Alexey Vyzmanavin

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Alexey Vyzmanavin
Alexey Vyzmanavin.jpg
Full name Alexey Borisovich Vyzmanavin
Country  Russia
Born (1960-01-01)1 January 1960
Moscow, Russia
Died 6 January 2000(2000-01-06) (aged 40)
Moscow, Russia
Title Grandmaster
Peak rating 2620 (January 1993)

Alexey Borisovich Vyzmanavin (sometimes written Vyzhmanavin; Алексе́й Бори́сович Выжмана́вин; 1 January 1960 – 6 January 2000) was a Russian chess Grandmaster.

During the early part of his career, he regularly played in the Moscow Championships and in 1981, with an Elo rating of 2200, finished sixth, ahead of several strong grandmasters including David Bronstein, Yuri Razuvaev, Artur Yusupov, Alexey Suetin, Rafael Vaganian and Evgeny Vasiukov. He went on to win the event in 1984 and 1986.

Qualifying as a grandmaster in 1989, he went on to tie for first place at the 1990 USSR Championship in Leningrad (the title going to Alexander Beliavsky on tie-break). He placed 5th-9th the following year at the final (58th) Soviet Championship, held in Moscow. These championship successes contributed to his selection for the national team and this included participating at the 1992 Manila Olympiad. Playing reserve board 2, he scored +3 =6 −0, helping the Russian team to the gold medal.

Among his international tournament successes were wins at Nałęczów 1986 and Tashkent 1987. He shared first place at Moscow 1988 (with Razuvaev, Gregory Kaidanov and Lev Psakhis) and won at Sochi 1989 (ahead of Joël Lautier and Alexander Khalifman). There followed his victory at the 1990/91 edition of the Rilton Cup in Stockholm and further success at the Gelsenkirchen 1991 tournament, where he won ahead of Vasily Smyslov. He surprised the chess world at Leon in 1993, by placing second behind tournament victor Leonid Yudasin and thereby restricting Anatoly Karpov to a share of third prize (with Veselin Topalov and Peter Leko).[1]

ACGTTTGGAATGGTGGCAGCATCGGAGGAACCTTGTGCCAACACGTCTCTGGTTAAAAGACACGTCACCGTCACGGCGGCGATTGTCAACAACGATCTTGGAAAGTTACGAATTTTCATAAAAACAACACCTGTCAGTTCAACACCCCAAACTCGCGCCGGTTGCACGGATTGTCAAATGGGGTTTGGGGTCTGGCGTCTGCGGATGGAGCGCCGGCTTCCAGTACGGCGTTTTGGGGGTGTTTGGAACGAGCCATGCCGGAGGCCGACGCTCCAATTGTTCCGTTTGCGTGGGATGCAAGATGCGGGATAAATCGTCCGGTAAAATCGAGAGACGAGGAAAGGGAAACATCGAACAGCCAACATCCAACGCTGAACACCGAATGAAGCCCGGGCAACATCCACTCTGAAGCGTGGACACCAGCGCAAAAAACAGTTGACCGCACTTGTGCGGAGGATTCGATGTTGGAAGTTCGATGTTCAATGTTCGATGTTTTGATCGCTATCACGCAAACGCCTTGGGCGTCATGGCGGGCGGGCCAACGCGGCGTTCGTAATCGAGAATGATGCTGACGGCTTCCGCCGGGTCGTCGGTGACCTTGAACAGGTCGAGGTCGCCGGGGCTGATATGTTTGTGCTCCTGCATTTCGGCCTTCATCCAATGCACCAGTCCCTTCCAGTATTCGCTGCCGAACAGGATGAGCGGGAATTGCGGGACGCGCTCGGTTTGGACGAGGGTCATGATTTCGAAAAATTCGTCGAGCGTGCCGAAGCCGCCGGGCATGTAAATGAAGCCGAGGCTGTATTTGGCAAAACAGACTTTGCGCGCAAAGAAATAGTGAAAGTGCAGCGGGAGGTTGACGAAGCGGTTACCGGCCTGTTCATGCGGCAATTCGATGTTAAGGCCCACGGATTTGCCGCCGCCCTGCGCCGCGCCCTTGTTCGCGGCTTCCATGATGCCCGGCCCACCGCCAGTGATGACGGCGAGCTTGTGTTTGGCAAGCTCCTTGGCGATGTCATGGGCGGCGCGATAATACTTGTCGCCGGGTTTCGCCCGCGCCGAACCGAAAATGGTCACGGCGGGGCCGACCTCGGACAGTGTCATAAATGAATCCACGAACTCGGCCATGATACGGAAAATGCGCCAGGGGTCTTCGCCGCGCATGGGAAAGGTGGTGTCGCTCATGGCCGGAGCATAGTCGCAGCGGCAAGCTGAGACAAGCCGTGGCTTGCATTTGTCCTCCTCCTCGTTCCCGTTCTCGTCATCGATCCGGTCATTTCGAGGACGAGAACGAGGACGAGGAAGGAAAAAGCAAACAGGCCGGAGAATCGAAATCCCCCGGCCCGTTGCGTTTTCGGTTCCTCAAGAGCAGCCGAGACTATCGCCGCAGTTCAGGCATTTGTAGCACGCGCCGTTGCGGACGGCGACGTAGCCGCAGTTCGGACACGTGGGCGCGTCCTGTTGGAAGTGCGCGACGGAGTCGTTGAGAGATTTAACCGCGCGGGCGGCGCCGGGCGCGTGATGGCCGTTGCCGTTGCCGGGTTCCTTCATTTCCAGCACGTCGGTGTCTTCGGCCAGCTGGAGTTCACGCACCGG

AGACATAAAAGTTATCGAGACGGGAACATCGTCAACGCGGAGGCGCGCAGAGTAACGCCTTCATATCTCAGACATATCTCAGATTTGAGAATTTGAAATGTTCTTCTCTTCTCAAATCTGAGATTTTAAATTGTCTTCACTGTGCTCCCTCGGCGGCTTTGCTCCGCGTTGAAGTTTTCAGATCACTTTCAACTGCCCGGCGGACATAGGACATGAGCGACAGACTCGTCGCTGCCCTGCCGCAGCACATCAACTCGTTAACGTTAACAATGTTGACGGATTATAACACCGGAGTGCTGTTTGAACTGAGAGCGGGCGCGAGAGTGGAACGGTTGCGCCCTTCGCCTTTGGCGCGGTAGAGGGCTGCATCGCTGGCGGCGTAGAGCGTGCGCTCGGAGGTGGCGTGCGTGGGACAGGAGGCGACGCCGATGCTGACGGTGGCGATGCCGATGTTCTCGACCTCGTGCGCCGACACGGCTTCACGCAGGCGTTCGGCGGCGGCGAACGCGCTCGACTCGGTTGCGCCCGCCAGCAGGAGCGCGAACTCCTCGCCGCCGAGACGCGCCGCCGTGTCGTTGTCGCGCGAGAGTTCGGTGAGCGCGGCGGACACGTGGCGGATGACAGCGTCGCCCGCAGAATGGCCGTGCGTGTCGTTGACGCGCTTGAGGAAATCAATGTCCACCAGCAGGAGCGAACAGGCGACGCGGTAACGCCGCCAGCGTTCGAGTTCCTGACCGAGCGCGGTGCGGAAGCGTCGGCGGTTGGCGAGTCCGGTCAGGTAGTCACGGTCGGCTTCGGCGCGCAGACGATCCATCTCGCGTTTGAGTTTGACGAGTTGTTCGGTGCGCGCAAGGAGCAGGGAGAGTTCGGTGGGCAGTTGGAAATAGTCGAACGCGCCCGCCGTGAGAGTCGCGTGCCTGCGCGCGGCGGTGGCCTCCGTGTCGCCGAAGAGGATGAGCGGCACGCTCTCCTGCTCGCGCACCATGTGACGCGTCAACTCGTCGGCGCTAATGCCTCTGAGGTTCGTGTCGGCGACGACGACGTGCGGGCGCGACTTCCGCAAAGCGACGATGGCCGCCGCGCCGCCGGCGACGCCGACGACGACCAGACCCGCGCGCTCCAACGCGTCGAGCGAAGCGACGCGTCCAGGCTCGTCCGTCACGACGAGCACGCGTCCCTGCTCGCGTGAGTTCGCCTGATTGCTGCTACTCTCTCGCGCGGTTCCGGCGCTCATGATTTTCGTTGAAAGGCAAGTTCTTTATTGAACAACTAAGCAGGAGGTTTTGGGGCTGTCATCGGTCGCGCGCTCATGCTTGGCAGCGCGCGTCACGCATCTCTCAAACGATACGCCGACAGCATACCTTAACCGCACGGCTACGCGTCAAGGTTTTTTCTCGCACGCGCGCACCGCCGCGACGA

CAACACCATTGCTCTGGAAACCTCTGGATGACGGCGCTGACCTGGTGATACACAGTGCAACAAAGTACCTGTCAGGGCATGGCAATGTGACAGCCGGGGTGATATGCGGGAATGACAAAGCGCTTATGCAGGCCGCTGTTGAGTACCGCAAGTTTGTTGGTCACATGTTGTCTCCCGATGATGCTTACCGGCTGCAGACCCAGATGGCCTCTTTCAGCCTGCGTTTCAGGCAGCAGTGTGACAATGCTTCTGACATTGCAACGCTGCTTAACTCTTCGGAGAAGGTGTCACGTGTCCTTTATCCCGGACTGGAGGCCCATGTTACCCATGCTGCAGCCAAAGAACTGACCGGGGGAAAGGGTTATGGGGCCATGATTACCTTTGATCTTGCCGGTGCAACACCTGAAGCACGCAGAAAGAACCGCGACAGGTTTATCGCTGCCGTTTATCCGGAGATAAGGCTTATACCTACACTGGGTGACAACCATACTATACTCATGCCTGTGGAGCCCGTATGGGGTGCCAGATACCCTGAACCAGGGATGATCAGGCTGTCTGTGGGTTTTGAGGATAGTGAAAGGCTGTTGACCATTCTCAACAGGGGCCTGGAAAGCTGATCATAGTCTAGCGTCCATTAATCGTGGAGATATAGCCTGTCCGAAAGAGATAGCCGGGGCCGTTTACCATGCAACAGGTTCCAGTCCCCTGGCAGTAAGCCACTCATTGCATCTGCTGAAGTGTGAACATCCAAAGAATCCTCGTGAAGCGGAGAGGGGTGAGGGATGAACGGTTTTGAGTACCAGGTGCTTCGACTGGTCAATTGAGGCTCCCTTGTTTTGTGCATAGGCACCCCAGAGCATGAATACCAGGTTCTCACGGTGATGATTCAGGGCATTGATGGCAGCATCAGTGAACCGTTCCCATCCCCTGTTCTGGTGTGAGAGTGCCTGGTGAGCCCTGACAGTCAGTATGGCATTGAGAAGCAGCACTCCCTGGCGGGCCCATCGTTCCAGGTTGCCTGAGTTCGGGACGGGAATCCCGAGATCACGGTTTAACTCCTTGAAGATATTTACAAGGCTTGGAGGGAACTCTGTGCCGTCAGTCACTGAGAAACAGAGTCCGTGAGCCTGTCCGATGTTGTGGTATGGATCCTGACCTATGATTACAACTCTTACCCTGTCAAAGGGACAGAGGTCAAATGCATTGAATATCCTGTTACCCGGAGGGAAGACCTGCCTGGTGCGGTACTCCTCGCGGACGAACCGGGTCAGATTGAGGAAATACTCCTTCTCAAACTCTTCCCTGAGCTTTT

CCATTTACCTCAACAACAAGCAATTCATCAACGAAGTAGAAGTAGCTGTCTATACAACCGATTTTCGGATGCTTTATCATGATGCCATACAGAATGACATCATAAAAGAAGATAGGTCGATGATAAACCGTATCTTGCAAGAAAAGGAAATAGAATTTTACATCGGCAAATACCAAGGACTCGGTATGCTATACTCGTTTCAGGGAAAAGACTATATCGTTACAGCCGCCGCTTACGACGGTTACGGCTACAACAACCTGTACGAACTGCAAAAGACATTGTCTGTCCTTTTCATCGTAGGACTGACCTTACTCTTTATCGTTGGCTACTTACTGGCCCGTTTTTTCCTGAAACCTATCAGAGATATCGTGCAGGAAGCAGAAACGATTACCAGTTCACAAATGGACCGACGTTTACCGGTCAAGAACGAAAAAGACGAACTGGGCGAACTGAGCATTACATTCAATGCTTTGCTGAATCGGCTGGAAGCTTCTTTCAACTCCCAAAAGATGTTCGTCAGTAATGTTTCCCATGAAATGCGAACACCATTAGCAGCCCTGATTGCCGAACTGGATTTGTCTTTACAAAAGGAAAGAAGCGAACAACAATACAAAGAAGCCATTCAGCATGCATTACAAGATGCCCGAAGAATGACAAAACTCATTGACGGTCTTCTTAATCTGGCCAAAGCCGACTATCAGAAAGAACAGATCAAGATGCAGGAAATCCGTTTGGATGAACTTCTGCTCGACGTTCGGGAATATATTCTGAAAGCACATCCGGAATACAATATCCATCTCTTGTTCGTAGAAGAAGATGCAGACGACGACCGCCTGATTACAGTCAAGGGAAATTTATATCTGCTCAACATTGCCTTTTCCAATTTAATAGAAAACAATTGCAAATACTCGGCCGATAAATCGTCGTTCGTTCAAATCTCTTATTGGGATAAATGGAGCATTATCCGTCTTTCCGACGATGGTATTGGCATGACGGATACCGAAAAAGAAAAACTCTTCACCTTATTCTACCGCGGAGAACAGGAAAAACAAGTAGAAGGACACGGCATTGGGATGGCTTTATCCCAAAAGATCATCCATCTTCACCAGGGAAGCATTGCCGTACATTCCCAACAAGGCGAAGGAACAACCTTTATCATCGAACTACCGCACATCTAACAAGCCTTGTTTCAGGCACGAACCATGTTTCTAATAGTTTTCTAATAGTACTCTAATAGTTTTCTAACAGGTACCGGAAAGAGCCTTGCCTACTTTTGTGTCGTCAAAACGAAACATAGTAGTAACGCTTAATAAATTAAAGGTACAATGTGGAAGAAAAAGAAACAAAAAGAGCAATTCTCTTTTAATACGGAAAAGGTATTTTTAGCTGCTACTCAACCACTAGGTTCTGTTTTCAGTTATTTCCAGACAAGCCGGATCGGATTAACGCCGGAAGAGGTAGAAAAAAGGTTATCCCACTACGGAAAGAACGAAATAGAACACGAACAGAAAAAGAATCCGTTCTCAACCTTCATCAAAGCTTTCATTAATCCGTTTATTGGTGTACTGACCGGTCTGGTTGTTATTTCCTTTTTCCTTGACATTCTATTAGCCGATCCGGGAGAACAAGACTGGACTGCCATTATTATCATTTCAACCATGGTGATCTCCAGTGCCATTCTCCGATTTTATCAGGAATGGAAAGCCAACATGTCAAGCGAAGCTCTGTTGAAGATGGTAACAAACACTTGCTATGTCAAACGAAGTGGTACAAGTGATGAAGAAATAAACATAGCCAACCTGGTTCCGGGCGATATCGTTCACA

As a player of rapid and blitz chess, his reputation was that of a 'speed demon', competing at the PCA rapidplay events of the 1990s and frequently outplaying his more illustrious opponents. At the Moscow event in 1994, he reached the semi-final, narrowly losing out to Vladimir Kramnik, having already beaten Alexei Shirov and Viktor Korchnoi. Commentating at one such PCA event, Maurice Ashley described Vyzmanavin in predatory terms—"He's a dangerous one, the V-man, looking like a cat, ready to pounce."[2]

His highest Elo rating was 2620 and he ceased playing around 1997.

Vyzmanavin's early death, aged 40, was officially described as being caused by a heart attack. He lived alone, but had been out with friends in Moscow on 6 January 2000 (the Russian Christmas) and his body was discovered some six days later. There were also reports of poverty and depression. Grandmaster Alexander Baburin believes that there had been serious problems with drinking, which had worsened following the breakdown of his marriage.[3][4]

References[edit]

  1. ^ Byrne, Robert (13 July 1993). "Chess". Retrieved 4 December 2016 – via NYTimes.com. 
  2. ^ "Fast? Furious? Chess, ESPN Style". The New York Times. 28 June 1994. Retrieved 4 December 2016. 
  3. ^ Coffee-Break Chess No.21. Alexander Baburin (online link now deleted)
  4. ^ "Chess News". Retrieved 4 December 2016. 

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